Lumberton officials were aware of the levee gap back when the flood control system was completed in 1977. The city and the owner of the railroad at the time negotiated an agreement that would allow public officials to block the gap should flooding appear imminent, so long as they gave the railroad owner a 12-hour notice. They planned to eventually find a more permanent solution. But CSX, which took ownership of the tracks in 1986, claims that the agreement never actually went into effect.
In the years leading up to Florence, state officials repeatedly raised the issue. In 2003, FEMA and North Carolina’s Flood Information Center labeled the levee deficient because of the railroad gap. A 2014 study by the state and FEMA flagged the problem again.
Things came to a head with Matthew. Lumberton officials attempted to put the agreement in motion, requesting that CSX allow workers to build a barrier over the tracks. The company refused, and water poured under Interstate 95 and into West Lumberton, damaging 2,367 structures across the city. The “overriding factor that caused the majority of the devastation was the failure to have a proper closure” at the underpass, according to a report commissioned by the North Carolina Division of Emergency Management. Construction of a floodgate would cost $486,500 and could avert $5.3 million in losses should a major flood strike again, the report advised.
In its motion to dismiss the class-action lawsuit, CSX claimed that, since the federal government has jurisdiction over railroads, state and local governments had no right to tell the company what to do. Furthermore, CSX argued, there is no law that says a landowner has any obligation to prevent a neighbor’s land from flooding.
“When the water broke, it flooded everything inside of my household. Nothing left. My daughter lost her stuff. I lost my stuff. It’s kinda hard trying to get started back again. I don’t know if I’m gonna move or stay now. When you’re from a low income, it’s kinda hard to get everything back together.”
— Gerald Huggins
The city got moving on a permanent floodgate. But, according to the lawsuit, CSX officials slowed down the process by neglecting to participate in planning discussions and failing to show up to a key meeting.
In September 2018, with Florence approaching, Lumberton officials again reached out to the railroad. “Anything that alters the rail could be a felony,” the CSX roadmaster, who is in charge of maintaining the tracks, replied, according to the class-action lawsuit. A CSX spokesperson suggested that the company had to keep the railroad open so that hazardous materials could be removed and emergency materials could be hauled in ahead of the storm. “Our network is critical to ensure storm supplies are strategically located in areas prior to a storm’s arrival,” the spokesperson wrote in an email to The Intercept. “We work as safely and as quickly as possible to ensure railcars and hazardous materials are out of the storm’s path for the safety of neighboring communities and our employees.”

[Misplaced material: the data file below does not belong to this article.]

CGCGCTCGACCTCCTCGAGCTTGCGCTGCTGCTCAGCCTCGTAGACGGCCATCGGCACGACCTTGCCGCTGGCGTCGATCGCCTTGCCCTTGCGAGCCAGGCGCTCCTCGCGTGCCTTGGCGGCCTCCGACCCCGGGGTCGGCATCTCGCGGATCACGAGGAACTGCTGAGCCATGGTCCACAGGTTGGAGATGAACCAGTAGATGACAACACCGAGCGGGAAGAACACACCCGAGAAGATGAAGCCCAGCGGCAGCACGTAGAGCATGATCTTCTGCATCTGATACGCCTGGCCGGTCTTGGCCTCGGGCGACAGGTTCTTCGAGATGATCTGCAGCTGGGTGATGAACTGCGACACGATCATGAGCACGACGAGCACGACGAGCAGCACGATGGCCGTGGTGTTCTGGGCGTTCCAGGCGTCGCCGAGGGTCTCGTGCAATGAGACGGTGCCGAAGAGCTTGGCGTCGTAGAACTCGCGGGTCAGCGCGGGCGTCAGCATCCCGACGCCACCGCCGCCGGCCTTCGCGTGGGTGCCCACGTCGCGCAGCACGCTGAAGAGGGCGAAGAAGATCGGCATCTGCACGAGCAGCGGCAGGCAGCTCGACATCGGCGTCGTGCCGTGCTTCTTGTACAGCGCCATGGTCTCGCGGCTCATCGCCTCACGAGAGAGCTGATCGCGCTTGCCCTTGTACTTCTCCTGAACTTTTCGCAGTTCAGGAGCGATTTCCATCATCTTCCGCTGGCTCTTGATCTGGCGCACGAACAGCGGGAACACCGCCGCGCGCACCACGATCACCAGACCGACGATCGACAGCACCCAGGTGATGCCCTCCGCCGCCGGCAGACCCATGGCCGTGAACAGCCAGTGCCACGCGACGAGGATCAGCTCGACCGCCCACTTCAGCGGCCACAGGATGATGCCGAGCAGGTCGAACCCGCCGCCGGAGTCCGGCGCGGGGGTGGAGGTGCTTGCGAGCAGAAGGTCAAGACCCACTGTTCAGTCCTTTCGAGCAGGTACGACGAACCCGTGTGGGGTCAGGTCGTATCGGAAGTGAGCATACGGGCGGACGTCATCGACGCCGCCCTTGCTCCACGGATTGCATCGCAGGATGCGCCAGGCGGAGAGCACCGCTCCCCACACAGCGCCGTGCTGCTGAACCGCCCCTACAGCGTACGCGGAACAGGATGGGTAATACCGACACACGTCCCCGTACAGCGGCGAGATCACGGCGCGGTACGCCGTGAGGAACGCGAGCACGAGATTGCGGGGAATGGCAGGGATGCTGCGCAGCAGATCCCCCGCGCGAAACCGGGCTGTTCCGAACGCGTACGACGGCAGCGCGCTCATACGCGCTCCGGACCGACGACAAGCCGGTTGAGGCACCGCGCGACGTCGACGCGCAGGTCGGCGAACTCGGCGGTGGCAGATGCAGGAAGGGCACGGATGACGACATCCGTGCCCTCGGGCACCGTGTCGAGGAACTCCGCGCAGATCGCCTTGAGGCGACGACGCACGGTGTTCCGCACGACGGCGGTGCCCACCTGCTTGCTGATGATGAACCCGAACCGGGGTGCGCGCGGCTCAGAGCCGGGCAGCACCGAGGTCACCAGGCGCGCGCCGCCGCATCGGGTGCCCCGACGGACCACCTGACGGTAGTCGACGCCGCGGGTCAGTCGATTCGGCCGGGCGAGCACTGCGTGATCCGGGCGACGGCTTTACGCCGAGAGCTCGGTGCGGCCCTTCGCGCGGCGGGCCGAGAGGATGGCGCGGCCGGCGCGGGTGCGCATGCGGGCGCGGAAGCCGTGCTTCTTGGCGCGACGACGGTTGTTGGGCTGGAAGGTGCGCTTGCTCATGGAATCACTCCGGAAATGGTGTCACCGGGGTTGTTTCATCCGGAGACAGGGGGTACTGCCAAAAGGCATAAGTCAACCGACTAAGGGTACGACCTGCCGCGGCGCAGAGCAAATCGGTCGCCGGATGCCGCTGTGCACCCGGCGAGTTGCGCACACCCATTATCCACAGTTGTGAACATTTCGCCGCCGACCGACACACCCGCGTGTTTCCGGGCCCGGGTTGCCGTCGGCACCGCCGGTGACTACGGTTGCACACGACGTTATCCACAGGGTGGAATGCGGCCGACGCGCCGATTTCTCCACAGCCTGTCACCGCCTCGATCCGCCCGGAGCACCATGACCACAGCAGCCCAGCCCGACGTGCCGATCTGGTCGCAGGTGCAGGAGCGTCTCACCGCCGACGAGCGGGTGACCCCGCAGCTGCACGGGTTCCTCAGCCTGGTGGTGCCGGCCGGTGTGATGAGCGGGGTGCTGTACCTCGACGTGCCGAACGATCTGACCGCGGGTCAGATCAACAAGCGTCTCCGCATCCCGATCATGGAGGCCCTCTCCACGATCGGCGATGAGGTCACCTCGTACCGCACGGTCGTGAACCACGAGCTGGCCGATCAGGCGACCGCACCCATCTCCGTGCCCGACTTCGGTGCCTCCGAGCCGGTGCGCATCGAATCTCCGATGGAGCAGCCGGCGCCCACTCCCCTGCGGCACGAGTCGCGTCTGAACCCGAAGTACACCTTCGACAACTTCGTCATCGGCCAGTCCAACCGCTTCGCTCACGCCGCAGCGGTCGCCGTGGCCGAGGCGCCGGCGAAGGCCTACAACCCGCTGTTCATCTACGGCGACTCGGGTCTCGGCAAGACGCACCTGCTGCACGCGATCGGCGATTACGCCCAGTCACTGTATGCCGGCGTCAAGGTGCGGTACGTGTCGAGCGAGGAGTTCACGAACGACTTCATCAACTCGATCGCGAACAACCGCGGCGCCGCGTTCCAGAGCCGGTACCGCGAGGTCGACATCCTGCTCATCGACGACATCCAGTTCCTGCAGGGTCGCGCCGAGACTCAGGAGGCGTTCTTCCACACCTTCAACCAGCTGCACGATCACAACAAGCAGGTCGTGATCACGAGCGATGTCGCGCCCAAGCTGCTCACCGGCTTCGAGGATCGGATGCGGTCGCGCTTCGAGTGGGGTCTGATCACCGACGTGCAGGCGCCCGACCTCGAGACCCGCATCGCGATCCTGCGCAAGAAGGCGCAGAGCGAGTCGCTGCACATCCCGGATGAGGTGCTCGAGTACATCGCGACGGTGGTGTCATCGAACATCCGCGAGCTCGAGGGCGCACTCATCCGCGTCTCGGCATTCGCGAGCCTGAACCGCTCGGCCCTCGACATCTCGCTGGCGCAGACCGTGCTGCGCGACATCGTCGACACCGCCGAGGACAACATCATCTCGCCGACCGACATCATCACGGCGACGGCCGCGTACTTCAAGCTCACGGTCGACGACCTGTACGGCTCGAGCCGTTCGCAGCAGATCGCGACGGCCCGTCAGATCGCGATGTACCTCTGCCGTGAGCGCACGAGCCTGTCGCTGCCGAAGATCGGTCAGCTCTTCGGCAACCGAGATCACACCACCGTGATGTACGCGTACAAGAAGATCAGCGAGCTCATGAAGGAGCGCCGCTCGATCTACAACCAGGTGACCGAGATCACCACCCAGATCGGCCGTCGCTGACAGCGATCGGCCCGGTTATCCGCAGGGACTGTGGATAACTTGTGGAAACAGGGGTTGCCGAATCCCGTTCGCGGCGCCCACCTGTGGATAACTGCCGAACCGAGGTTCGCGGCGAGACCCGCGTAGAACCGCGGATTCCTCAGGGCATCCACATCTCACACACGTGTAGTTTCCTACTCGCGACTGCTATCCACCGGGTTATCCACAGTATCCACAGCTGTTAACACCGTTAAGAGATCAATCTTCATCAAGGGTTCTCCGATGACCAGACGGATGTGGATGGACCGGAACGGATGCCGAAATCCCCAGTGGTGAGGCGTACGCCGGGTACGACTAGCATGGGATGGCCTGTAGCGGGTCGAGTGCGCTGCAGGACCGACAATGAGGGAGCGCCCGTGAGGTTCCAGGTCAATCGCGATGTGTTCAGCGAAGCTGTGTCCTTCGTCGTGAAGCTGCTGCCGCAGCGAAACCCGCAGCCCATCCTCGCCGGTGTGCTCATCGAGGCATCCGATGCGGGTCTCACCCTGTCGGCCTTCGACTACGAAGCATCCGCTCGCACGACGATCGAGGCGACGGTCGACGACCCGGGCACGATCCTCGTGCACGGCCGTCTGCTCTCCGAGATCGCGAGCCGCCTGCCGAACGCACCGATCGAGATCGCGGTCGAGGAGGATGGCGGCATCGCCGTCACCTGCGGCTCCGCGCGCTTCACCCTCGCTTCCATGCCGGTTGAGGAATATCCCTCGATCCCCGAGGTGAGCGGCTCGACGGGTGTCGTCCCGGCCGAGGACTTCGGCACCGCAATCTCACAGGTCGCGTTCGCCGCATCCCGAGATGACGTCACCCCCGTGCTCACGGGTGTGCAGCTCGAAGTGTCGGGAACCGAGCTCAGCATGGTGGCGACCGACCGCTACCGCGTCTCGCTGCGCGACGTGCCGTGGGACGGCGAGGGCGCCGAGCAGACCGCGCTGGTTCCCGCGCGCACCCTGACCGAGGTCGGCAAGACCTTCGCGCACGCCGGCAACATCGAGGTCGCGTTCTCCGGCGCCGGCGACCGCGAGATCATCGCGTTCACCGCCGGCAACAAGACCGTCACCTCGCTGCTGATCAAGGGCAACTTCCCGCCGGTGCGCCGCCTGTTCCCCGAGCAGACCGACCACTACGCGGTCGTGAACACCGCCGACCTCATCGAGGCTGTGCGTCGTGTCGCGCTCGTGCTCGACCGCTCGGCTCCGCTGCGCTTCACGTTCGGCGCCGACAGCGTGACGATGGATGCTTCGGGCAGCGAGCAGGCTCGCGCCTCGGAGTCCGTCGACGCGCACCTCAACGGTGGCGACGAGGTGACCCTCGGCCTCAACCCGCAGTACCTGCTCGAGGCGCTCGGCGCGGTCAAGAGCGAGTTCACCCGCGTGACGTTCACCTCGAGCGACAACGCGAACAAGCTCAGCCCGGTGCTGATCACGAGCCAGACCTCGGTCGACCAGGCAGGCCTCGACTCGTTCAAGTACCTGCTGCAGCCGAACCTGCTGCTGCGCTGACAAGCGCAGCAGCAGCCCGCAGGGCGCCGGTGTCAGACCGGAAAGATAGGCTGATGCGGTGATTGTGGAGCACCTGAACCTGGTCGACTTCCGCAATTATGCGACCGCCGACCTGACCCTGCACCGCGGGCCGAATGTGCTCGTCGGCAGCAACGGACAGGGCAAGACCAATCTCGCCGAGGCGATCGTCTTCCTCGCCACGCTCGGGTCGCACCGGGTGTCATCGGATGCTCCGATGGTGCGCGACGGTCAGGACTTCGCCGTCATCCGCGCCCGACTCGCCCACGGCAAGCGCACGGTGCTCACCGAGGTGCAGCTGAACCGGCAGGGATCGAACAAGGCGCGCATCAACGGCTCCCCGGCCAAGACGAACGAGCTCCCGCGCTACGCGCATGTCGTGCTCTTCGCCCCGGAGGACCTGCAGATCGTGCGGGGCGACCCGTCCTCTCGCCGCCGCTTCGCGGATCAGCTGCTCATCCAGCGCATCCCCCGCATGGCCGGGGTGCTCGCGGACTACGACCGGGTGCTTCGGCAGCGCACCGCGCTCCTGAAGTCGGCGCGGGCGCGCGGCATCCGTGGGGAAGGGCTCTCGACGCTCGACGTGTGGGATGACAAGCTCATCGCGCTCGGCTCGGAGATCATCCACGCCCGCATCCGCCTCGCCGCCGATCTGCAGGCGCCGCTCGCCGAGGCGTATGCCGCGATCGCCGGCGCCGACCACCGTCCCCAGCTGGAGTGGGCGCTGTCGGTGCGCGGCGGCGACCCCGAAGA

Finally, on Friday, September 14, with Florence already unleashing rain and high winds on Lumberton, Cooper issued an emergency order that the berm be constructed against the will of CSX. Volunteers joined the National Guard in the West Baptist Church parking lot to fill 5,000 sandbags.
“If they just would have let us start to build on that Monday or Tuesday, before the storm was already making landfall in Wilmington, we could have built something of substance,” Foreman said. “But by the time the governor made that order, we were out there in the wind and the rain. The ground was already wet.”
The structure held for three days before the Lumber River broke through, flowing into the community again. In its motion to dismiss the class-action suit, CSX implied that the sandbagging wasn’t effective in the end. But although the damage to West Lumberton was significant, it was not as bad as during Matthew, Love, the deputy city manager, told The Intercept. He’s certain it’s because of the sandbagging. “No doubt in my mind,” he said.
“What would have been truly effective is if they built that floodgate,” Foreman added. “That’s what gets me — it’s that they knew. They knew, and they wouldn’t let us do anything to try to avoid it.”
“CSX continues to work with the city of Lumberton and other officials who are leading the project to implement permanent solutions in Lumberton, including floodgates,” the company’s spokesperson told The Intercept.
The West Baptist Church lost half its structures in Hurricane Florence — $800,000 to $1 million in damage, on top of $1.3 million after Matthew. Even as the church struggled to rebuild, its parking lot became a hub for donations to the community.
Photos: Natalie Keyssar
It’s not the first time that CSX has argued in court that it has no duty to protect communities vulnerable to flooding. Residents of New Orleans filed a complaint against CSX in the wake of Hurricane Katrina. There, too, CSX infrastructure represented a breach in the levee system. In fact, the very first breach of New Orleans levees occurred where CSX property crossed the Industrial Canal. The floodgates had been damaged by a train derailment the year before, and sandbags were used to seal the levee walls instead. The waters broke through before the storm even made landfall.
Community members blamed the city-owned railroad for failing to repair the floodgate but also argued that CSX had contributed to the breach by using porous, lightweight sand and gravel in structures that connected to the city’s flood protection system. A New Orleans judge sided with CSX, finding that protecting the community from floods was not the company’s responsibility.
In Lumberton, the process of building a floodgate over the CSX railroad is finally in motion, but city officials have estimated that it could take three to five years to complete. An extensive hydrologic study will have to be completed in advance of construction. As hurricane season begins, the levee gap remains open.
At the edge of Lumberton, where the ground slopes to one of its lowest points, fewer and fewer houses appeared to be occupied. James Cummings, a veteran and a runner who has lived in the neighborhood for years, joked that he enjoyed the privacy after the post-storm exodus. He wasn’t planning to leave. “It’s more than a box you live in; it’s a home,” he said. “You see that little brown house and that’s where you belong.” But if another major storm hits, he’ll still be in the floodwaters’ path.
Correction: June 2, 2019, 4 p.m. ET
A previous version of this article misstated the affiliation of BreAnna Branch. She works for the nonprofit Communities in Schools of Robeson County, not the Robeson County public school system.
This project was supported by a grant from VSCO Voices.